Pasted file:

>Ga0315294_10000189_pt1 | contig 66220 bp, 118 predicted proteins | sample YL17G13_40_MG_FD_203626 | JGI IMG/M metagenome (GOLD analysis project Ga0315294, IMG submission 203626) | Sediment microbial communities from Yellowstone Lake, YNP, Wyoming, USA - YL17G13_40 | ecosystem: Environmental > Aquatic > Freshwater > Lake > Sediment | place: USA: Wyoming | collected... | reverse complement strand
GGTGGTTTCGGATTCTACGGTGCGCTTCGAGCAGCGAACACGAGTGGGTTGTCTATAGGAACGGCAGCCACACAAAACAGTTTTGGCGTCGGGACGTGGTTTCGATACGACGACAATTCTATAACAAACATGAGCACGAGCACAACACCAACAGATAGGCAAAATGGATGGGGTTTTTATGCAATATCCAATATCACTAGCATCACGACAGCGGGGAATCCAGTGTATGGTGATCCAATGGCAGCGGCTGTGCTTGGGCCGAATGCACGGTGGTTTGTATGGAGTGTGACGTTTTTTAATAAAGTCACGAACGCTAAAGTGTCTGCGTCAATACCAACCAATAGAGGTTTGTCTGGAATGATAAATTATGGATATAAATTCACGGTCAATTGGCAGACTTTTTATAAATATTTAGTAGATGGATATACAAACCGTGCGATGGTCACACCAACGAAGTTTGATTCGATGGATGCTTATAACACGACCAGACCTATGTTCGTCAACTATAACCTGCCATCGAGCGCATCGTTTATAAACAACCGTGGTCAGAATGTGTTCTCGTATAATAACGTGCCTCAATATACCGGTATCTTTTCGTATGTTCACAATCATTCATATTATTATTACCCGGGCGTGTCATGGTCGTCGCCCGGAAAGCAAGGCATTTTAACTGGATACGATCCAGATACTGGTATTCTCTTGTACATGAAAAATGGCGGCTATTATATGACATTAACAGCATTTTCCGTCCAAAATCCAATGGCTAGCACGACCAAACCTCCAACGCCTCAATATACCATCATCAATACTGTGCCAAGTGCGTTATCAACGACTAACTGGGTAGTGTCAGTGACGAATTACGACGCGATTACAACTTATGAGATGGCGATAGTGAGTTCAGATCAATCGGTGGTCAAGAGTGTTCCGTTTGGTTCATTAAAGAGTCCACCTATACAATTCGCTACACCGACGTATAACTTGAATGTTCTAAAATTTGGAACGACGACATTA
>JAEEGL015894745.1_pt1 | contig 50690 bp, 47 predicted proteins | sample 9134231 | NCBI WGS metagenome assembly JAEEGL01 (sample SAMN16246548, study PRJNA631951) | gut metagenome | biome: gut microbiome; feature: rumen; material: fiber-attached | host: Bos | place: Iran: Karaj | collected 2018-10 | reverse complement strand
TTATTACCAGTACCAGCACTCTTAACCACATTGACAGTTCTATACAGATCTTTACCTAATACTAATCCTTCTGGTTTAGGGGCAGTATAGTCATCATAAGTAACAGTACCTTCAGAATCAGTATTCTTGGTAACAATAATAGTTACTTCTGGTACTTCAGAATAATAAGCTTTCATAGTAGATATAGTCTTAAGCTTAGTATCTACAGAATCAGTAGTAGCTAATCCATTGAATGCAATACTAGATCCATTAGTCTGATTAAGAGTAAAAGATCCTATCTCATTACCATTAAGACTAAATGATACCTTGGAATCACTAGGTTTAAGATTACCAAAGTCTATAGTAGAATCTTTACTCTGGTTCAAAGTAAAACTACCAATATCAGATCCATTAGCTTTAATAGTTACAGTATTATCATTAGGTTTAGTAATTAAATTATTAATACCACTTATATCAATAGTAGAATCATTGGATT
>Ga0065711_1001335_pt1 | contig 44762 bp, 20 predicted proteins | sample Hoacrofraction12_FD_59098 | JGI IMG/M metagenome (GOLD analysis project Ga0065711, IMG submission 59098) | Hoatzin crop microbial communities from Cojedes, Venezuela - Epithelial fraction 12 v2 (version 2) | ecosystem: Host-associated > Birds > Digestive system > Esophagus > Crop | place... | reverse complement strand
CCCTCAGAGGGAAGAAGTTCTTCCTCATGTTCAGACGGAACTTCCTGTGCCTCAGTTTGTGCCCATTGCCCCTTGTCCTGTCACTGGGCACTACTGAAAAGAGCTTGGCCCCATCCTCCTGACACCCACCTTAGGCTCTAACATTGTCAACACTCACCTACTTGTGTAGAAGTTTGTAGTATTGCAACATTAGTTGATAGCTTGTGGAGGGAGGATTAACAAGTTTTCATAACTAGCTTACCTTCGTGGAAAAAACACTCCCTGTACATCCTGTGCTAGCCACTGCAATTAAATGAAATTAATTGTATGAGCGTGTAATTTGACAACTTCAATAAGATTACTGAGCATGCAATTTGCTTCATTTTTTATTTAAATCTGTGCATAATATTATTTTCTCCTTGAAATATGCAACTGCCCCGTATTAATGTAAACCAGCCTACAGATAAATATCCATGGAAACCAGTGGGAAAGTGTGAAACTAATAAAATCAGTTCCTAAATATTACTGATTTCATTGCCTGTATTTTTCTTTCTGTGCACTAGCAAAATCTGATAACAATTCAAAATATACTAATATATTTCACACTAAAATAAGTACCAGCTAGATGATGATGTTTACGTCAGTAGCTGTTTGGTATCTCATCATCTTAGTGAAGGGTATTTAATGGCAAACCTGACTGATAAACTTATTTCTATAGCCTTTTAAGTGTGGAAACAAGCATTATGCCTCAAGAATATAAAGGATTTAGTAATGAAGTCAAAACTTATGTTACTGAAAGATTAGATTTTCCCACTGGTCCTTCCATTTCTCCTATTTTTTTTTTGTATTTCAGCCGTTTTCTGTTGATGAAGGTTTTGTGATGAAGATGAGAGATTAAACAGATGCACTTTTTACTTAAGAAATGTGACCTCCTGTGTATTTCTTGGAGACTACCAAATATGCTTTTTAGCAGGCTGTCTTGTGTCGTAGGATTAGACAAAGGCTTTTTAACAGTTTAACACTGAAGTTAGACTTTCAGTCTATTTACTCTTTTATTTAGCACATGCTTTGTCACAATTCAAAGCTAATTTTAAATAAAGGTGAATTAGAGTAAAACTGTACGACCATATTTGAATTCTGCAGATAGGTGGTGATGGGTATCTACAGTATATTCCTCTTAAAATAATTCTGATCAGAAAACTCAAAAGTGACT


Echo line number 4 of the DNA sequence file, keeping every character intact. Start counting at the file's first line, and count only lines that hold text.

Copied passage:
TTATTACCAGTACCAGCACTCTTAACCACATTGACAGTTCTATACAGATCTTTACCTAATACTAATCCTTCTGGTTTAGGGGCAGTATAGTCATCATAAGTAACAGTACCTTCAGAATCAGTATTCTTGGTAACAATAATAGTTACTTCTGGTACTTCAGAATAATAAGCTTTCATAGTAGATATAGTCTTAAGCTTAGTATCTACAGAATCAGTAGTAGCTAATCCATTGAATGCAATACTAGATCCATTAGTCTGATTAAGAGTAAAAGATCCTATCTCATTACCATTAAGACTAAATGATACCTTGGAATCACTAGGTTTAAGATTACCAAAGTCTATAGTAGAATCTTTACTCTGGTTCAAAGTAAAACTACCAATATCAGATCCATTAGCTTTAATAGTTACAGTATTATCATTAGGTTTAGTAATTAAATTATTAATACCACTTATATCAATAGTAGAATCATTGGATT